Govt Criticised for Poor Strategic Planning of Nuclear Power

By , 20 Sep 2019, 11:47 AM Politics
Prime Minister Marjan Šarec visiting the nuclear power plant earlier this year Prime Minister Marjan Šarec visiting the nuclear power plant earlier this year Facebook

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STA, 19 September 2019 - The Court of Audit has issued a rebuke of consecutive Slovenian governments after determining that strategic planning regarding the exploitation of nuclear energy at the Krško Nuclear Power Plant (NEK) had left the NEK owner in limbo about the future of nuclear energy in the country.

The auditors examined government strategic planning between 2006 and 2016 and determined that strategic documents had been ignored on several occasions and new ones drawn up in disregard of previous commitments or deadlines.

For example, the decision to build a second unit at NEK was made by the government in 2006, but it took years before it ever made it into downstream strategic and operational programmes.

And in 2014 the government started drafting a new national energy programme, but it was not adopted in 2014 or until the extended deadline of 30 June 2016. In fact, it has not been adopted yet, the deadline having been pushed forward several times.

As a result, Gen Energija, the state-owned company which manages the Krško power station, was "left in uncertainty as to whether construction of the second unit at NEK will be possible", the court said in a decision released on Thursday.

The court also criticises Slovenian Sovereign Holding (SSH) for not alerting the government to the potential hazards of not giving Gen Energija clearer guidance.

Gen Energija, meanwhile, has been criticised for commissioning, between 2007 and 2016, as many as 122 studies concerning the second unit, half of which were not subject to public calls for bids.

This constitutes violation of public procurement rules and risks curtailing competition between bidders, the auditors said.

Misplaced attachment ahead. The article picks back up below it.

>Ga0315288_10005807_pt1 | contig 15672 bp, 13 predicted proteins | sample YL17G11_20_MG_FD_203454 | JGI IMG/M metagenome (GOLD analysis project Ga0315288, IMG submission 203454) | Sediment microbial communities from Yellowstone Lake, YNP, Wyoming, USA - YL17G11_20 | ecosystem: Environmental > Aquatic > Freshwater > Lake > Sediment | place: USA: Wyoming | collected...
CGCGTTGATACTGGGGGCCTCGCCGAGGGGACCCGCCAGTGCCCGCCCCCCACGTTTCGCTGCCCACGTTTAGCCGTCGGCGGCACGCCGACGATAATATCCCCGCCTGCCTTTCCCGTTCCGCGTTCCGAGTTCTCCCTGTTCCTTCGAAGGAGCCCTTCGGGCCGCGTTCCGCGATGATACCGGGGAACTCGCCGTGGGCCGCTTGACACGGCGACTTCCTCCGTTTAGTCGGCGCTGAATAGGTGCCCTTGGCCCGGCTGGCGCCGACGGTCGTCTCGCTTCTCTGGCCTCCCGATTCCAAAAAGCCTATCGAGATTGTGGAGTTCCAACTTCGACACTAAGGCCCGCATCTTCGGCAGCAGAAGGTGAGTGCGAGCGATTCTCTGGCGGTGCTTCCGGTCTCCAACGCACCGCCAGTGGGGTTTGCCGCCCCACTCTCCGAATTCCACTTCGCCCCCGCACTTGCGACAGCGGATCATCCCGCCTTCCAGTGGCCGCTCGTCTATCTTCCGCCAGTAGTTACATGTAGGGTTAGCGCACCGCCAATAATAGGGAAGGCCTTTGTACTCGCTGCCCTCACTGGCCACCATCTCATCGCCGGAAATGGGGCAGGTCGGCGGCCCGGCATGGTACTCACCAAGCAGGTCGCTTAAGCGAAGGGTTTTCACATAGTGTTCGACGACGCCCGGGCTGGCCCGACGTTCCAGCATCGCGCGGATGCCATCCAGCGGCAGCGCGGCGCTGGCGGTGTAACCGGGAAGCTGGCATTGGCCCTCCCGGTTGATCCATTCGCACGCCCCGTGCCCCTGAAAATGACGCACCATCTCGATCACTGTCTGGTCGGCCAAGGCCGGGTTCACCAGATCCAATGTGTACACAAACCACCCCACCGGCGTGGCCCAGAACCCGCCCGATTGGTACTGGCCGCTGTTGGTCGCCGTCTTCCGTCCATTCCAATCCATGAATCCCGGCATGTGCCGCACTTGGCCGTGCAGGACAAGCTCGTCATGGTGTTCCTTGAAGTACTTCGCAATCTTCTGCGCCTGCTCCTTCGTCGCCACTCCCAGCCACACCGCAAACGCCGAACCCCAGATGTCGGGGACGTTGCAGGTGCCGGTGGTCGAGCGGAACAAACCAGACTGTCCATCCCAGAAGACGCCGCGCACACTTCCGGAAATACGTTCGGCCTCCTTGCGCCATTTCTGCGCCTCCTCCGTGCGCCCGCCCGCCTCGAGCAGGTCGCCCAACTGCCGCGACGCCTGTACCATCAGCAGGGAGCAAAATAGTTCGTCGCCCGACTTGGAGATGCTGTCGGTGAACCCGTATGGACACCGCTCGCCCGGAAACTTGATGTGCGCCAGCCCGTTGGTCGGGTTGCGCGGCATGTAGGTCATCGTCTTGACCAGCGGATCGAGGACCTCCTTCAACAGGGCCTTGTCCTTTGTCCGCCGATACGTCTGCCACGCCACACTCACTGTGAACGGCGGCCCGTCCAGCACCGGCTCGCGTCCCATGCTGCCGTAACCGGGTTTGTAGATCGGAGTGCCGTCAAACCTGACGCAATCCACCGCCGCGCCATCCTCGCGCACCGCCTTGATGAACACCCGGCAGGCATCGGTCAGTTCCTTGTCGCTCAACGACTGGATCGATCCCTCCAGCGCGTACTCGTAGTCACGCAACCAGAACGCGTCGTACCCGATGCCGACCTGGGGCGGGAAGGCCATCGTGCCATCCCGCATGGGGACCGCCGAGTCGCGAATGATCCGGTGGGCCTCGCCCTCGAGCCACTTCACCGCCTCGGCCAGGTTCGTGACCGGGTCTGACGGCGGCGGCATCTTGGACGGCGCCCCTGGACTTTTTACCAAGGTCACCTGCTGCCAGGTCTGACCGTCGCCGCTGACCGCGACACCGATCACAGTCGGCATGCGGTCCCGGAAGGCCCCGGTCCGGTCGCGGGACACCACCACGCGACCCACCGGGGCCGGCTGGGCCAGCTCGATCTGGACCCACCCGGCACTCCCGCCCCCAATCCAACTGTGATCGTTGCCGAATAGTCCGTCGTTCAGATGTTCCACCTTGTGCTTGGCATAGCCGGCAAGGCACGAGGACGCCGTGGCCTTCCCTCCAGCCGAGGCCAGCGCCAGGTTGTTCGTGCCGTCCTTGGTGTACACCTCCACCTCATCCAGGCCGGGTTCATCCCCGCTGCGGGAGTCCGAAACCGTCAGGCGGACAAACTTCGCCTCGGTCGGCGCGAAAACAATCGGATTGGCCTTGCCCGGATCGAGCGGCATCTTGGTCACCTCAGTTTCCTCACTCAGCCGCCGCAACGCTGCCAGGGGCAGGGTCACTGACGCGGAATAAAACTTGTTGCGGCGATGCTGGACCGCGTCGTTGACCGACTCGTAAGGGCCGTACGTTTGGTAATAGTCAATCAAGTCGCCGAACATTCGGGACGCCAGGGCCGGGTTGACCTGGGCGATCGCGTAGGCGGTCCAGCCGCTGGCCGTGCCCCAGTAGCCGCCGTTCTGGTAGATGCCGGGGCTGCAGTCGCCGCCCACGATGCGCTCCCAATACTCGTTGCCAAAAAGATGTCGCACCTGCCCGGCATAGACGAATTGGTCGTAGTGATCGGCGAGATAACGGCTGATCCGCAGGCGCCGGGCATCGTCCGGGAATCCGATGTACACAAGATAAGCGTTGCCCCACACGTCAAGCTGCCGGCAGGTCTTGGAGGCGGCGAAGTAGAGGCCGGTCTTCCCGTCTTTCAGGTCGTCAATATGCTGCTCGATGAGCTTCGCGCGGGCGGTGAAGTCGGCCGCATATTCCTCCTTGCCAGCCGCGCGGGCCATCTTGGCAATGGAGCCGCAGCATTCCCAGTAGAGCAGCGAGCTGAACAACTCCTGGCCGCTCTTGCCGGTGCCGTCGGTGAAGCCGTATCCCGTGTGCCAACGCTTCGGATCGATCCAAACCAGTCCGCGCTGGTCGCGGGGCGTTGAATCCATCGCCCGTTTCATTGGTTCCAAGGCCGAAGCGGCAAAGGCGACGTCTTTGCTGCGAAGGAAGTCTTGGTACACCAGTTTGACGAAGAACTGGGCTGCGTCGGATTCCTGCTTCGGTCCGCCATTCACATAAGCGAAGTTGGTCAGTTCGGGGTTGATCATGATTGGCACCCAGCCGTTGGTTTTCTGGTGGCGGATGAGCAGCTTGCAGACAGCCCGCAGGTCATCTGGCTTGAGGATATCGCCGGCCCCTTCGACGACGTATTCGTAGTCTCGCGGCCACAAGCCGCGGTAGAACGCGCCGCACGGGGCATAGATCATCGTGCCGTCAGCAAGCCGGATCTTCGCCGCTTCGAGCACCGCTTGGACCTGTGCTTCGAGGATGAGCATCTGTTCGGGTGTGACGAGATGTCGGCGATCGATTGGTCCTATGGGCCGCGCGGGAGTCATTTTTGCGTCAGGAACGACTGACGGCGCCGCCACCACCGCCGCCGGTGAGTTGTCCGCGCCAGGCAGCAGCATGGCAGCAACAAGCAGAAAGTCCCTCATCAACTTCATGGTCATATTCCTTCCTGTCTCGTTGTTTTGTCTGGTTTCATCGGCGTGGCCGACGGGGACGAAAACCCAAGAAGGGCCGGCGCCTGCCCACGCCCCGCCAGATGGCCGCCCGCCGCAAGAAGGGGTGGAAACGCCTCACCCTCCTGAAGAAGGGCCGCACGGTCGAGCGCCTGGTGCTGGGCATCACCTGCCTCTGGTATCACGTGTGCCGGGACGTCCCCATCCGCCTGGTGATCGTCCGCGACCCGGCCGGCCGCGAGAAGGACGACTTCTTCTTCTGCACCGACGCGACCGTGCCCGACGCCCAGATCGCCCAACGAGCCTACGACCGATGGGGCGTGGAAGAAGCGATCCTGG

Despite the shortcomings, the Court of Audit stopped short of issuing an adverse opinion.

Instead, it issued a set of recommendations on how Gen Energija should improve its operations while requesting corrective measures from the government, Infrastructure Ministry, SSH and Gen Energija.

The Infrastructure Ministry sees the report as a call to all parties to act in a coordinated and prudent manner in planning the long-term use of nuclear energy.

It stressed that the country's energy concept was already in the making and should be debated by the government in the second half of 2020.

But the ministry also noted the report covered 2006-2016, whereas the new infrastructure minister had to first deal with delays in drafting several strategic documents, including the energy concept but also the National Energy and Climate Plan, when taking the office over a year ago.

Gen Energija interpreted the report as a call for a comprehensive and long-term planning of energy production. Changes are already under way, it added.

"Gen Energija has started introducing changes in the areas where the need arose for systematic improvements already during the audit, and we will report to the Court of Audit on the implementation of the remedy measures," the company said on its web site.

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